These strong and vivid family bonds, broader than just a circle of parents and children, make the so-called nuclear family model unpopular in Poland. Much more often than in Western countries the so-called broader family pattern operates in its two basic forms: a) as a multigenerational family living under the same roof, where adult family members have a common or separate households; and b) as a multigenerational family in which adult children live separately, but in the vicinity, and remain in constant touch, visiting and helping one another in need, both spiritually and materially. Sociological studies conducted in cities, both in old and new neighborhoods, show that more than half the families with grandparents are multigenerational bound in various degrees by common households or at least by common habitation. Certainly this is caused partially by housing problems, but strong family bonds also matter a lot in this context Adult generations, especially the younger, prefer separate over common living space, but in the vicinity, preferably in the same building or block or no farther than within a ten or twenty minutes walk, so that it is possible to visit and help one another without great difficulties (Dyczewski 58)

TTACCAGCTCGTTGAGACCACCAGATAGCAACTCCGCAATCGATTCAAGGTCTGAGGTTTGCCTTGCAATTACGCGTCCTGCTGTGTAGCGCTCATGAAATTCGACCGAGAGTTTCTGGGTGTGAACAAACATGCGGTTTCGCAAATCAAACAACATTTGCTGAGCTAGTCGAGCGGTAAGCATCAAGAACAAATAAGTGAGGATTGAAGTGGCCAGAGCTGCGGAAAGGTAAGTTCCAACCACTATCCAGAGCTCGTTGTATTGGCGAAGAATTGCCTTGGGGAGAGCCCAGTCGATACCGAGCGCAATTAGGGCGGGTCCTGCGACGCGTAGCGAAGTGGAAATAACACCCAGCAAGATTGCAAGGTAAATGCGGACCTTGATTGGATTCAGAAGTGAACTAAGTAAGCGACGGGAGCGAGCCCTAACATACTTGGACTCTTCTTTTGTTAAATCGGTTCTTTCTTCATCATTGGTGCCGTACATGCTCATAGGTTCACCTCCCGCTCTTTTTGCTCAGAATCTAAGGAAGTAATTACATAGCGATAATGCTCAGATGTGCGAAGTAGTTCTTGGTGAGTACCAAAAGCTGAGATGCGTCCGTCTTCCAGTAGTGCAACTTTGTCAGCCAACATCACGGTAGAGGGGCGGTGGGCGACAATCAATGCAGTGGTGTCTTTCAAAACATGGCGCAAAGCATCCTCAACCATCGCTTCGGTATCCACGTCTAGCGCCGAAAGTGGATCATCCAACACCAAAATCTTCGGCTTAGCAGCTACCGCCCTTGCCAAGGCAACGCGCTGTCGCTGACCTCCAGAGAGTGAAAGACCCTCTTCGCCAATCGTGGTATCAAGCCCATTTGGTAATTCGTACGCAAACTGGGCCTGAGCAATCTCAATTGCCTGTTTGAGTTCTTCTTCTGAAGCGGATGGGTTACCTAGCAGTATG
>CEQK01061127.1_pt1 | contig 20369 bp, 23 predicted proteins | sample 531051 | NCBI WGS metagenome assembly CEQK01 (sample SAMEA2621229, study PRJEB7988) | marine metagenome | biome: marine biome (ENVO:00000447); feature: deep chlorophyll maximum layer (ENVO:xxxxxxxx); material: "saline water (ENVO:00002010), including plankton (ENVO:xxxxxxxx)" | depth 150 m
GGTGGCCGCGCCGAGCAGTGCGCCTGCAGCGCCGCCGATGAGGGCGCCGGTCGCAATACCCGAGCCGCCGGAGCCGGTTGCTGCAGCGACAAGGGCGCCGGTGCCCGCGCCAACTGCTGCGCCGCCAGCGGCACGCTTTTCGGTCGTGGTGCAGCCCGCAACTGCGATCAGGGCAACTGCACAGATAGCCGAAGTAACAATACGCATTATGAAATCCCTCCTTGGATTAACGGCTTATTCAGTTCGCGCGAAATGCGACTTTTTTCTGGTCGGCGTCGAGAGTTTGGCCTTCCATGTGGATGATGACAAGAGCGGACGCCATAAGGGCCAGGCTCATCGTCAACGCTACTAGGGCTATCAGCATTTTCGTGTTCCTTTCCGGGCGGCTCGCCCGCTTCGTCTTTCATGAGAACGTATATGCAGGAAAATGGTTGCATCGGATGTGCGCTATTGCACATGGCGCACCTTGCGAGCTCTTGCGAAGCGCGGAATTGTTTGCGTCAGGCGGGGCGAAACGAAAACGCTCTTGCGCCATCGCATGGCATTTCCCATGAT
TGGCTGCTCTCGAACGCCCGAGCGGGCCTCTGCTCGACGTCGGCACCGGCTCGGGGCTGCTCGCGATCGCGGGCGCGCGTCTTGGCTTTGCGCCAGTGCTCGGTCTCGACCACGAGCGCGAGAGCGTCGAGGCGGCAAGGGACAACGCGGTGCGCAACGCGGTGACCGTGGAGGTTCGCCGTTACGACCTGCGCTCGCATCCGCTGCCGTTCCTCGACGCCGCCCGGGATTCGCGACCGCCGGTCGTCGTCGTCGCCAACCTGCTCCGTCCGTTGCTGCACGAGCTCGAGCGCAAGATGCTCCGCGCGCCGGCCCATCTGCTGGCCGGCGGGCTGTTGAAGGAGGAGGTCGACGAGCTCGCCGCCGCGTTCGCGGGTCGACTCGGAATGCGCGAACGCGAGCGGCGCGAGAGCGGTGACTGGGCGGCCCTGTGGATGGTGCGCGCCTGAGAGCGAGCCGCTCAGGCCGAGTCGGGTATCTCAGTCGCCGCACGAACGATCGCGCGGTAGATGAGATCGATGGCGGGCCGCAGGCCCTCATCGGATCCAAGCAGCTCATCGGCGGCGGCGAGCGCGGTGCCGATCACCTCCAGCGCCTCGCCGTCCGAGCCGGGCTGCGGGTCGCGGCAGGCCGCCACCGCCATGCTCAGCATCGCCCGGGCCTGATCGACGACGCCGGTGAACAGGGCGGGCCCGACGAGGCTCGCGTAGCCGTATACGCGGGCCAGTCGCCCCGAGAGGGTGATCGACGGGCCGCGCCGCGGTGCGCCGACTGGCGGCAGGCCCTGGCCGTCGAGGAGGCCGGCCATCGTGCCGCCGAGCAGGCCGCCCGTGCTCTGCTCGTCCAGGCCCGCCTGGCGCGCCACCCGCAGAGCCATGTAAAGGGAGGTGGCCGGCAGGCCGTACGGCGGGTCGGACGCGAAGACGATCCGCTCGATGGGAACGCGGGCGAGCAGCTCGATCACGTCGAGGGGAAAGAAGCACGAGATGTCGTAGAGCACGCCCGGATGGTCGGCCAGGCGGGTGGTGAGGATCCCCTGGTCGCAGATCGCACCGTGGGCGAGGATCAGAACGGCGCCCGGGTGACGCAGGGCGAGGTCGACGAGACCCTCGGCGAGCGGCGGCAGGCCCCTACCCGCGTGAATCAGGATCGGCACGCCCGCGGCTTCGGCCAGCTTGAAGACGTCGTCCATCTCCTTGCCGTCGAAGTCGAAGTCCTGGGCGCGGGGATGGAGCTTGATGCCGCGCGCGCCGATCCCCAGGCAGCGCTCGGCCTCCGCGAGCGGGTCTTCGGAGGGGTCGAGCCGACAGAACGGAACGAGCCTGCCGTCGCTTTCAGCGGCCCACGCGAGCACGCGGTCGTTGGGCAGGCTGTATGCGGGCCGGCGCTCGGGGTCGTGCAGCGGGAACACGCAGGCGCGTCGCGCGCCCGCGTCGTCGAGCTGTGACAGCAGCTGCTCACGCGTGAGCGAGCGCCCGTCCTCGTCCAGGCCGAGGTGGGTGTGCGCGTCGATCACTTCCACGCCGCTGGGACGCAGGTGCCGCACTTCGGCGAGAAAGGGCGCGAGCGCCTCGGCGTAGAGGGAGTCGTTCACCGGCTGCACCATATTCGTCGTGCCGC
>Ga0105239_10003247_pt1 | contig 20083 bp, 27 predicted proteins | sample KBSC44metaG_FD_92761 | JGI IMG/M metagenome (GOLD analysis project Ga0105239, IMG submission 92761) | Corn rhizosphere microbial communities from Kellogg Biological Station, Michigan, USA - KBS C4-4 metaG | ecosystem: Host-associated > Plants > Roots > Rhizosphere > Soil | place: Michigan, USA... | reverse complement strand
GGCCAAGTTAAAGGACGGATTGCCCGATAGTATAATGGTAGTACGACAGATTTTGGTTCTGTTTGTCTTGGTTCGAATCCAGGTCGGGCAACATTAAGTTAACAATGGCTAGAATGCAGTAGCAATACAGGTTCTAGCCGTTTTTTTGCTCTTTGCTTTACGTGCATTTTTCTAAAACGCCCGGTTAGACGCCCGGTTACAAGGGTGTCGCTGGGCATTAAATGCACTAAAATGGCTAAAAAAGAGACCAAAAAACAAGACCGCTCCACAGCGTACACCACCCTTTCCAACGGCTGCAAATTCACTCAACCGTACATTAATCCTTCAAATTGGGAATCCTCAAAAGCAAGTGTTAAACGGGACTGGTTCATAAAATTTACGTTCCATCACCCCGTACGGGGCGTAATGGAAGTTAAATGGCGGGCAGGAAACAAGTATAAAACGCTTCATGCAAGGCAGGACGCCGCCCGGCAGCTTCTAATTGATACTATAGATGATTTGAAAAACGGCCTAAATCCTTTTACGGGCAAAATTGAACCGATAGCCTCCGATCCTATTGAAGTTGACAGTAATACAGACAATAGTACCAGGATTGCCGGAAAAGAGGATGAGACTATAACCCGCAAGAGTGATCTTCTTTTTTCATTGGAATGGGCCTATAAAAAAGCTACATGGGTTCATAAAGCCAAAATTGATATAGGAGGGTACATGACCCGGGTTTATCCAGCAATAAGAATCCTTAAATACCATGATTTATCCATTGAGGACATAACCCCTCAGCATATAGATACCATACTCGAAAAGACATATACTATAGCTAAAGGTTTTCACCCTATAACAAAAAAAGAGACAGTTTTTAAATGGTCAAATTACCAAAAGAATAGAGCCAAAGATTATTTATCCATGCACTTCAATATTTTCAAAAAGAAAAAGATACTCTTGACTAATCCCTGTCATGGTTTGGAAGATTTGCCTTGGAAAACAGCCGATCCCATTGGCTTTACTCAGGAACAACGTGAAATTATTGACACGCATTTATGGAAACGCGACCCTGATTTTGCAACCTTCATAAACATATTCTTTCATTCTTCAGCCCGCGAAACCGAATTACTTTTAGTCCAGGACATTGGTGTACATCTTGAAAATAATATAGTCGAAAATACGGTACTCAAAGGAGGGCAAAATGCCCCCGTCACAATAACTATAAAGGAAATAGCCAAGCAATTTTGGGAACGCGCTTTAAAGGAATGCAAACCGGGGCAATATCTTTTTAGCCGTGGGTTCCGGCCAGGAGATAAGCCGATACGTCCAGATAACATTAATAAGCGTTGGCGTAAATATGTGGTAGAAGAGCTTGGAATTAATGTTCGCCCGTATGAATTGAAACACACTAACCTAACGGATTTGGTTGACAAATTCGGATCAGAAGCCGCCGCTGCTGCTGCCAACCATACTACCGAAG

This is clearly a very strong contrast from America’s “small” and “highly mobile” families where “At the age of eighteen or nineteen, if a child has finished higher school, many parents expect their children to leave home to go to the university or begin a career” and it is believe that young adults “should not be economically dependent upon their hardworking parents” (Weaver 7). Clearly, in Poland, the family is valued much more than the individual, opposite of America. For this reason, it is very acceptable for taxpayers to pay for the younger generation’s education. This does not mean that taking from parents and doing nothing in exchange is acceptable in Poland. Rather, in Polish society, there is a cycle which does not exist in mainstream American culture. In Poland, older relatives are expected to provide for their children and insure that the children will be successful, while younger relatives are expected to take care of, and sometimes even live with older relatives. Such a society with higher emphasis on family, sharing, and working together is the same kind of society which would find it normal to pay taxes so that the younger generation can become educated and learn to contribute to society, while a more individualistic society would expect the young generation to figure their lives out for themselves. In addition, Polish society values the greater good over personal success. The book also states that in Polish society,